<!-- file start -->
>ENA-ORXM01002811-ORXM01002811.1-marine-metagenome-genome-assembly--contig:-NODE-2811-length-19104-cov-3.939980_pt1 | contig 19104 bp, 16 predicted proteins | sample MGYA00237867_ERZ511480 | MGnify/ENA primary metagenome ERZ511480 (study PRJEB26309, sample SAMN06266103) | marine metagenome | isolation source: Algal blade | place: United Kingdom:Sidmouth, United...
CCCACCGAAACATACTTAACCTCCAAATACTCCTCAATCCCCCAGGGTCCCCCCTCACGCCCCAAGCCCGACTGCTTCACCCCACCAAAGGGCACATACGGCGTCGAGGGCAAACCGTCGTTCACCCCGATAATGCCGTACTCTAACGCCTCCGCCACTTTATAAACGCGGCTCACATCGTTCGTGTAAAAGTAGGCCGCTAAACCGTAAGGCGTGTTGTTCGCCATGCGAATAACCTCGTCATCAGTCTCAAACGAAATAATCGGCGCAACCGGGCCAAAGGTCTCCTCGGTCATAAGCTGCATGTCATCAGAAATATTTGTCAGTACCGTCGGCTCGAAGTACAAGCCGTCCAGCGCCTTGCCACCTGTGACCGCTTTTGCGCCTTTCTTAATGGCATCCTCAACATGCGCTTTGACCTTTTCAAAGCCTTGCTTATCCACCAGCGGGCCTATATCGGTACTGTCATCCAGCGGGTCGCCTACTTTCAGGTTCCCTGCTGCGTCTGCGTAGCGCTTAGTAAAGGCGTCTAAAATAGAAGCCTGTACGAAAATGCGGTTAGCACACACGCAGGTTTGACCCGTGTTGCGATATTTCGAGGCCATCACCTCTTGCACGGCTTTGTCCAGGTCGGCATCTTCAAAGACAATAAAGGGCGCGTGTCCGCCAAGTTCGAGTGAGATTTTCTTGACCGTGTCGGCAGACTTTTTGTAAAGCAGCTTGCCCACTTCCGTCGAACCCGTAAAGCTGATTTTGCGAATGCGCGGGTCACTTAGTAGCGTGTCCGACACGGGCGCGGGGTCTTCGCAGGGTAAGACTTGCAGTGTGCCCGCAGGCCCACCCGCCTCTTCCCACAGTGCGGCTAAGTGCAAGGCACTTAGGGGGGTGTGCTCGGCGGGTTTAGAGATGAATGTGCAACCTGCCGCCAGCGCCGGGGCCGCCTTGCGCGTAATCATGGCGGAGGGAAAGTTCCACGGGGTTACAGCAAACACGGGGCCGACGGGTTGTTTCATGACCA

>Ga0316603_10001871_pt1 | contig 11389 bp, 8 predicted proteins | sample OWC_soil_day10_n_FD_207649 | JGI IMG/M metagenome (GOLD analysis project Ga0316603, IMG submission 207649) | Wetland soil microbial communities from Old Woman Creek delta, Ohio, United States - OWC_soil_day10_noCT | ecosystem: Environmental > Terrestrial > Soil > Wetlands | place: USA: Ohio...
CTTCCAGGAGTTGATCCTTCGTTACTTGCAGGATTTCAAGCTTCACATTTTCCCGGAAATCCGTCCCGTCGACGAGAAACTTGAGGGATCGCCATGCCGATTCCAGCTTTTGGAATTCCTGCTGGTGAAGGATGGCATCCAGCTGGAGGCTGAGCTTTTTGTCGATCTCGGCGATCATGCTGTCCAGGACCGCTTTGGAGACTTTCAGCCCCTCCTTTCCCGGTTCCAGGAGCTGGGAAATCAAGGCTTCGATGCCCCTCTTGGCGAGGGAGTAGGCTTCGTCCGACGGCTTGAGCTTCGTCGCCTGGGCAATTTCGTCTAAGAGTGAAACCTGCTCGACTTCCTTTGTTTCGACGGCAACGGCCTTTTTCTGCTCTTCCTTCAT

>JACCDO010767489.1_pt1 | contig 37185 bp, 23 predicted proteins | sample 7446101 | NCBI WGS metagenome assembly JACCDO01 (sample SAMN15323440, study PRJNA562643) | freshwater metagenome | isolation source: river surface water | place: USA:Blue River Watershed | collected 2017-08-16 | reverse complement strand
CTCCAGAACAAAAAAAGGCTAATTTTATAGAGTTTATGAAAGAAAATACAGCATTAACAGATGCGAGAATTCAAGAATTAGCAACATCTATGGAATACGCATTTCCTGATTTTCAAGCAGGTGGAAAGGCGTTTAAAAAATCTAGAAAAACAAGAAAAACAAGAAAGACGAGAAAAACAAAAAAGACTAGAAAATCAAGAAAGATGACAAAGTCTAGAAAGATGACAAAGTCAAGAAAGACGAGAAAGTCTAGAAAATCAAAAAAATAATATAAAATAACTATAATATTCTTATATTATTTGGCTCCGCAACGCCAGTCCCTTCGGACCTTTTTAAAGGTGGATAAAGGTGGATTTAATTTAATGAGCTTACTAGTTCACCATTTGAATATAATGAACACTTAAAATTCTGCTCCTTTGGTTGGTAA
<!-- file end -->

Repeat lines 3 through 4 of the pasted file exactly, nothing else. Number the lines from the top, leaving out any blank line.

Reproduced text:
>Ga0316603_10001871_pt1 | contig 11389 bp, 8 predicted proteins | sample OWC_soil_day10_n_FD_207649 | JGI IMG/M metagenome (GOLD analysis project Ga0316603, IMG submission 207649) | Wetland soil microbial communities from Old Woman Creek delta, Ohio, United States - OWC_soil_day10_noCT | ecosystem: Environmental > Terrestrial > Soil > Wetlands | place: USA: Ohio...
CTTCCAGGAGTTGATCCTTCGTTACTTGCAGGATTTCAAGCTTCACATTTTCCCGGAAATCCGTCCCGTCGACGAGAAACTTGAGGGATCGCCATGCCGATTCCAGCTTTTGGAATTCCTGCTGGTGAAGGATGGCATCCAGCTGGAGGCTGAGCTTTTTGTCGATCTCGGCGATCATGCTGTCCAGGACCGCTTTGGAGACTTTCAGCCCCTCCTTTCCCGGTTCCAGGAGCTGGGAAATCAAGGCTTCGATGCCCCTCTTGGCGAGGGAGTAGGCTTCGTCCGACGGCTTGAGCTTCGTCGCCTGGGCAATTTCGTCTAAGAGTGAAACCTGCTCGACTTCCTTTGTTTCGACGGCAACGGCCTTTTTCTGCTCTTCCTTCAT